The very real dangers of being invisible
“Susie” wears the cloak of invisibility. She is a good girl who recognizes there are problems in her family and the best thing she can do for her parents is to be a good girl, not cause any more problems than already exist. She fades into the background. She doesn’t understand anything but being a good girl, not causing trouble. And too often, nobody notices her or her needs because “the squeaky wheel gets the grease” and she is bearing burdens she doesn’t understand in silence.
The state of invisibility can be related to how you are treated by your culture or society. It can result from depression or being treated like an object instead of a human being. It also can occur in childhood as a result of neglect. There may be no emotional connection with the child because parents are distracted by problems like how they are going to provide for the family or relationship issues or substance use issues that are ongoing. They may not even realize they are neglecting the children’s needs. For example, a father who always has the mother distracted with his drama and she can’t be everything to everyone because she is so tied up trying to keep up her balancing act. The child with a parent who has addiction or mental health issues may adopt a low profile – out of sight, out of mind – just to stay safe.
In her article, “The Loneliness and Shame of Feeling Invisible: How to Find Your Voice,” Dr. Margaret Rutherford speaks about why invisibility happens, what it all means, and what to do about it: You don’t matter and you aren’t important. You are seen for what you can do, not who you are. You are not as valuable or don’t have the same worth as others. You are not acceptable, not welcome.
Sometimes you may have become invisible through the victimization of a narcissist, of sexual abuse or other abuses. Dr. Rutherford explains that abusers look for people who take on much of the responsibility of relationships. Once the abuser has found someone who will handle all the responsibilities, (s)he manipulates the person to gain power. As this goes on the person – nobody wants to be a victim – becomes more and more invisible. A few crumbs of perceived kindness keep the person there, dependent on their keeper, because those crumbs have offered a bit of hope, false hope.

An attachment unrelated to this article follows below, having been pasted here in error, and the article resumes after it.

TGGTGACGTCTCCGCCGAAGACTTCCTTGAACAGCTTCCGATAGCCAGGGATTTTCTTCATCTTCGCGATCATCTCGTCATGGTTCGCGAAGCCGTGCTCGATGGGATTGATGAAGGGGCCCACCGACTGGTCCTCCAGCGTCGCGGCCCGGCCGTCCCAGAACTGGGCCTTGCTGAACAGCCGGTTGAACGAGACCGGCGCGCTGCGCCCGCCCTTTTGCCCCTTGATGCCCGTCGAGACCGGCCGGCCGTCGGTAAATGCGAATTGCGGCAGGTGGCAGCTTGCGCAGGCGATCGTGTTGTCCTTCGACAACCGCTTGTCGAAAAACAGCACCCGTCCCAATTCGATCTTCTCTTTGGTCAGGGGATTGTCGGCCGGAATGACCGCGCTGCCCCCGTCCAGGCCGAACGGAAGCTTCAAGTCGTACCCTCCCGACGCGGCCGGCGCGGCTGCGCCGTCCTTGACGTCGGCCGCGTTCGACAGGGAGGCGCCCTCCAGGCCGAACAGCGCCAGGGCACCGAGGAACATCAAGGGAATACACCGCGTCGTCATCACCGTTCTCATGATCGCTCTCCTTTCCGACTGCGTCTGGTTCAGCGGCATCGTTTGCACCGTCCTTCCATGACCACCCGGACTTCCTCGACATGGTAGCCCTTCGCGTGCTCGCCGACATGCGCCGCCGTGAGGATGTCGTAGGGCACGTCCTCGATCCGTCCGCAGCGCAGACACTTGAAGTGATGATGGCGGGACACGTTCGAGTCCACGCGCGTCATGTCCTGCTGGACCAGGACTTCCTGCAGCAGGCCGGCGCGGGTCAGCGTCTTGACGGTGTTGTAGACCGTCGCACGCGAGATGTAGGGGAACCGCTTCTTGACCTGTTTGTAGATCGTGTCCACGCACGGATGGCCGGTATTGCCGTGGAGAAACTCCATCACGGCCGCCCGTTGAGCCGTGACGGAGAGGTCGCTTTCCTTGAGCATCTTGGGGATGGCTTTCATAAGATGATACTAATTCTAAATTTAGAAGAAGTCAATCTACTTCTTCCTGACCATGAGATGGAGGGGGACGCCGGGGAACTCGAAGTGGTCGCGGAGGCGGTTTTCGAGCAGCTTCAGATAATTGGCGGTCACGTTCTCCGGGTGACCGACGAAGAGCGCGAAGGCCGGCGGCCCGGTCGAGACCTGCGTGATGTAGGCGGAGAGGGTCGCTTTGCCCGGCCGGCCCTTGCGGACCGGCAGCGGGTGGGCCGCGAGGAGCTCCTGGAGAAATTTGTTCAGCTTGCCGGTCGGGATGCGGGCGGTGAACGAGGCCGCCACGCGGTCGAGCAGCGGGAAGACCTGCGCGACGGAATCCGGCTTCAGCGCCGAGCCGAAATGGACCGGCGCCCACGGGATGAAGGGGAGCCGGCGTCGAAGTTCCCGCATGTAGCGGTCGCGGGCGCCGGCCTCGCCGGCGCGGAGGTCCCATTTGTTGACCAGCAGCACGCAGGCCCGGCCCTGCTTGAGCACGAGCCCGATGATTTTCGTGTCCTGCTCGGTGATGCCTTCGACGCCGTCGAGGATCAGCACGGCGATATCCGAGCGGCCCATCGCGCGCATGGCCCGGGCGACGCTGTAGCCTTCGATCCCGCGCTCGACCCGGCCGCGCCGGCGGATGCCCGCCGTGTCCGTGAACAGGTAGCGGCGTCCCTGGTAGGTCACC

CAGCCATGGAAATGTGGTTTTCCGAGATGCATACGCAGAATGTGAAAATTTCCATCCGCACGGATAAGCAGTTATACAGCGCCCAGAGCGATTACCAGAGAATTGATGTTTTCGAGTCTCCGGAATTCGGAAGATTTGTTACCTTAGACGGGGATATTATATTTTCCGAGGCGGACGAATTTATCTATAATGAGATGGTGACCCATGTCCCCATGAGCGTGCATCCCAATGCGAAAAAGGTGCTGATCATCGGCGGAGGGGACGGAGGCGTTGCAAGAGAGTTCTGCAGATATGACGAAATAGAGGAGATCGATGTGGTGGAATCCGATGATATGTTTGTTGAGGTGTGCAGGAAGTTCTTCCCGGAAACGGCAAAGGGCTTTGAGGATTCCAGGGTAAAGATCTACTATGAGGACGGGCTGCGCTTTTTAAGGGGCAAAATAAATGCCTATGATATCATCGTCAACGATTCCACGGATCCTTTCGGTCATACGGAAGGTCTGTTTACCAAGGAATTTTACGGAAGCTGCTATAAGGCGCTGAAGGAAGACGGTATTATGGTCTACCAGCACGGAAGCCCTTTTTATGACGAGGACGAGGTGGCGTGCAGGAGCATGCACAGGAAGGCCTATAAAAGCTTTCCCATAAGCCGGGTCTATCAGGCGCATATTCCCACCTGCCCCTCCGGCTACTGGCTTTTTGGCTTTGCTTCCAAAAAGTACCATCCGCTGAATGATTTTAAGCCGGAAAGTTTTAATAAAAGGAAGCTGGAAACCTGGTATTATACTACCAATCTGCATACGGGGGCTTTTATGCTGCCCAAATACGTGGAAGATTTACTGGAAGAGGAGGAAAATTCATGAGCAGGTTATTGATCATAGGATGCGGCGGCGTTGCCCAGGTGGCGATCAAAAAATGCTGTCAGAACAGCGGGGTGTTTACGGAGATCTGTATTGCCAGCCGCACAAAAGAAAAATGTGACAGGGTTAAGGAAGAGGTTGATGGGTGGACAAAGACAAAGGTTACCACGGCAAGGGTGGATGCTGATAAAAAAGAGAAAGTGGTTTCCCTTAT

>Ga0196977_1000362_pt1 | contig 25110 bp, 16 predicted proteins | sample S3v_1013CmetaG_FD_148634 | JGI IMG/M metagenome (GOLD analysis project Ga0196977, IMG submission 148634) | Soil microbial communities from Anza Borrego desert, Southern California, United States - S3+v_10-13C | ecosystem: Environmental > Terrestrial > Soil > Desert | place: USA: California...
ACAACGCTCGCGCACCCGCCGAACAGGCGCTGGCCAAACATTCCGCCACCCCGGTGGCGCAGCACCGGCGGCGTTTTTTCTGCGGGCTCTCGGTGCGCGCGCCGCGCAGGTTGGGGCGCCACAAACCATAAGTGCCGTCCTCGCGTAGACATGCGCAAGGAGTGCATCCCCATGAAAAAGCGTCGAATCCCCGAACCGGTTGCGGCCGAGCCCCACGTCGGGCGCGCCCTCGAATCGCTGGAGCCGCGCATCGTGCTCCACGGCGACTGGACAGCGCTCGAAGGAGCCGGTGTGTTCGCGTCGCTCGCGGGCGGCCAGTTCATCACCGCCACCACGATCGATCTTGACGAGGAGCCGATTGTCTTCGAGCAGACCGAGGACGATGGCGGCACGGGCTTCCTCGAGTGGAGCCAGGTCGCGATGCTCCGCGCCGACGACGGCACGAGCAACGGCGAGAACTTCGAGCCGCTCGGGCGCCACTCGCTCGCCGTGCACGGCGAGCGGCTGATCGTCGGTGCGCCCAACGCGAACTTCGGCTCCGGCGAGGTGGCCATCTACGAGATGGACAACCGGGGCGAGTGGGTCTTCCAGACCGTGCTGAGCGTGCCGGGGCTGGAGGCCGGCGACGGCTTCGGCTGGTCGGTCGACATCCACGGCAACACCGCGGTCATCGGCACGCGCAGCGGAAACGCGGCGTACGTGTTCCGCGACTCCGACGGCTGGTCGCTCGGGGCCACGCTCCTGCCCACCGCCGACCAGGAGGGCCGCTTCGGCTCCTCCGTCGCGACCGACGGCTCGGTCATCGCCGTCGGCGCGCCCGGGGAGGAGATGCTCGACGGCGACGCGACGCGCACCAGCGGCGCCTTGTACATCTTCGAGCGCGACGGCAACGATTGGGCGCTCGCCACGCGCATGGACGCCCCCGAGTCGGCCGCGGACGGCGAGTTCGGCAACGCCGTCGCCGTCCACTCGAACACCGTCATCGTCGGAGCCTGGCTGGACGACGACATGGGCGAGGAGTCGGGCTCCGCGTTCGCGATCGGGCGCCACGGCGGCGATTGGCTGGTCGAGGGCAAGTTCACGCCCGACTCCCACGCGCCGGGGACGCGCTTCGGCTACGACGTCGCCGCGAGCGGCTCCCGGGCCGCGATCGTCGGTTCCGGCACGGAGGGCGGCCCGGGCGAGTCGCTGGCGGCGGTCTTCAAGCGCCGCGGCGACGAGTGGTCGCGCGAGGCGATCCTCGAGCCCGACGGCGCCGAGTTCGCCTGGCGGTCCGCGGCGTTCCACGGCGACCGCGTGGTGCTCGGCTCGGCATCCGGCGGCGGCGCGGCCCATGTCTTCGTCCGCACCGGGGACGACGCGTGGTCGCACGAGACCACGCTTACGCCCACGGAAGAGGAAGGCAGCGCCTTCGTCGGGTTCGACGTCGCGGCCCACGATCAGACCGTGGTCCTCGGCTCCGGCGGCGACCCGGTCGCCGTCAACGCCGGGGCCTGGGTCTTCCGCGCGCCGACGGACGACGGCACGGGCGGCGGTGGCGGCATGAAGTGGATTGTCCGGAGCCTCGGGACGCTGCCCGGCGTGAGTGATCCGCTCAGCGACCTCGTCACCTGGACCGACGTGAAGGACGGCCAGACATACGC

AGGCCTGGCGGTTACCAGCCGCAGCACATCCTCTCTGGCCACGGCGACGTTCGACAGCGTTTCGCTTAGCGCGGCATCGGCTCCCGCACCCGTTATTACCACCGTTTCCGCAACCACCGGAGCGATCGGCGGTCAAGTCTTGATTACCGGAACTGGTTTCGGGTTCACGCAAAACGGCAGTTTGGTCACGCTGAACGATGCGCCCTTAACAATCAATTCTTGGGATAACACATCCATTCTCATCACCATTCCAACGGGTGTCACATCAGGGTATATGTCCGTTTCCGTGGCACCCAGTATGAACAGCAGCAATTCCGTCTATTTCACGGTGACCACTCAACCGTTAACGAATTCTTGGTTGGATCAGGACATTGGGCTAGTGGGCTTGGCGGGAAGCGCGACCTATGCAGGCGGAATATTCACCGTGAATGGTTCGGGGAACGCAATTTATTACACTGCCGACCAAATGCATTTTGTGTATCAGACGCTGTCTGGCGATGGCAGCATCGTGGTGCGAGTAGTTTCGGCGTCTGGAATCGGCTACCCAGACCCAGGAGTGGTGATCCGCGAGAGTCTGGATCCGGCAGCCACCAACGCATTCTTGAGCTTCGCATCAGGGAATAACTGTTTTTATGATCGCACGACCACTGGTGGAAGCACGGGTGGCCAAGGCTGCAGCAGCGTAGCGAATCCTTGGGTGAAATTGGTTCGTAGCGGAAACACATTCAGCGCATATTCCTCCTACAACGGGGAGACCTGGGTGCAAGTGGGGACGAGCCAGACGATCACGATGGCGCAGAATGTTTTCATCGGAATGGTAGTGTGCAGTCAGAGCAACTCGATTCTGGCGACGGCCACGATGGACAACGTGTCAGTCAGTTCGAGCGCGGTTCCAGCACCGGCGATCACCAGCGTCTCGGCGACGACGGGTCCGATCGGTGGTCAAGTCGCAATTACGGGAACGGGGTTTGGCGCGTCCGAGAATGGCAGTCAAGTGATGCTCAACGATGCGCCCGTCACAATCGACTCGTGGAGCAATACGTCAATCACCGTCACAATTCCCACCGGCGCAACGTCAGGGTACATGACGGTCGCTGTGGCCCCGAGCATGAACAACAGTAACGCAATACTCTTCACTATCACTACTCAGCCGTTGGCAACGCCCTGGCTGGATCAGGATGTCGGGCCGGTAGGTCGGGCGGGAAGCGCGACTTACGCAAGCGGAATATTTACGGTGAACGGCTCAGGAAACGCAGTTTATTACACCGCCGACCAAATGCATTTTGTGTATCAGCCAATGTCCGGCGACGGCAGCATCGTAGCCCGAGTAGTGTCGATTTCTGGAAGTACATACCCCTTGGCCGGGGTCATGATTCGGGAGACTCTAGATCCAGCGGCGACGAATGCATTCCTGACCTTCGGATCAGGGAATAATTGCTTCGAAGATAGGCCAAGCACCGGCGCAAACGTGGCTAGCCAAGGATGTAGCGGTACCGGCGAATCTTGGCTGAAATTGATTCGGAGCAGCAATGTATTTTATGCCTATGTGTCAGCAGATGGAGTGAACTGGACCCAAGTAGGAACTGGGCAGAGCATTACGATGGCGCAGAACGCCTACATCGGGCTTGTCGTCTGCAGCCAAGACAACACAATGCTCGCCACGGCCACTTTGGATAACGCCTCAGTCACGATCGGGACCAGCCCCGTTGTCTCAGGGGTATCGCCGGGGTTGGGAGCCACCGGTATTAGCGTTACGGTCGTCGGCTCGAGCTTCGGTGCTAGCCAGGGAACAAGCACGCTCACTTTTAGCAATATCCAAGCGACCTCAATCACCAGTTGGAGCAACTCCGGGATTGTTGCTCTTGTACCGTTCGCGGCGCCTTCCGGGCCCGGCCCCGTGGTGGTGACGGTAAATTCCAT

Perhaps a woman was told, “I want you to take care of everything so if something happens to me I know you will be OK.” So blind behind those rose-colored glasses, she was innocent – naive – enough to accept his words at face value. And learned too late what a mistake that was.
Deepak Chopra, M.D. writes in his article, “What to Do When You Feel Invisible,” that you must take responsibility for yourself and your actions, your part in why you feel the way you do. He urges taking an objective look at your situation, as you would if it was someone else. Make three lists: 1. What you REALLY want to change. 2. What you want to change but is less of a priority. 3. What you would like to see changed.
Set the lists aside for a cooling off period of a couple of days and when you go back to them see how you feel about those things. Talk to someone you trust who may speak from experience, will tell you what you need to hear instead of what you may want to hear. Create your action plan and set it into motion to guide you through the changes you are going to make to become visible again.
So, if you are wearing the invisibility cloak, what can you do?
— Look for what you can control.
— List ways you can overcome insecurity.
— Change any “irrational of self-destructive” coping skills to positive ones.
— Call it what it is: “Abuse is abuse. Narcissistic relationships are narcissism. Exploitation is exploitation.
— Make that action plan and implement it.
Addiction has no address, but Family Recovery Center does. For more information about the education, prevention and treatment programs for substance abuse and related behavioral issues, contact the agency at 964 N. Market St., Lisbon; phone, 330-424-1468; or e-mail, firstname.lastname@example.org. Visit the web site at www.familyrecovery.org. Family Recovery Center is funded, in part, by United Way of Northern Columbiana County.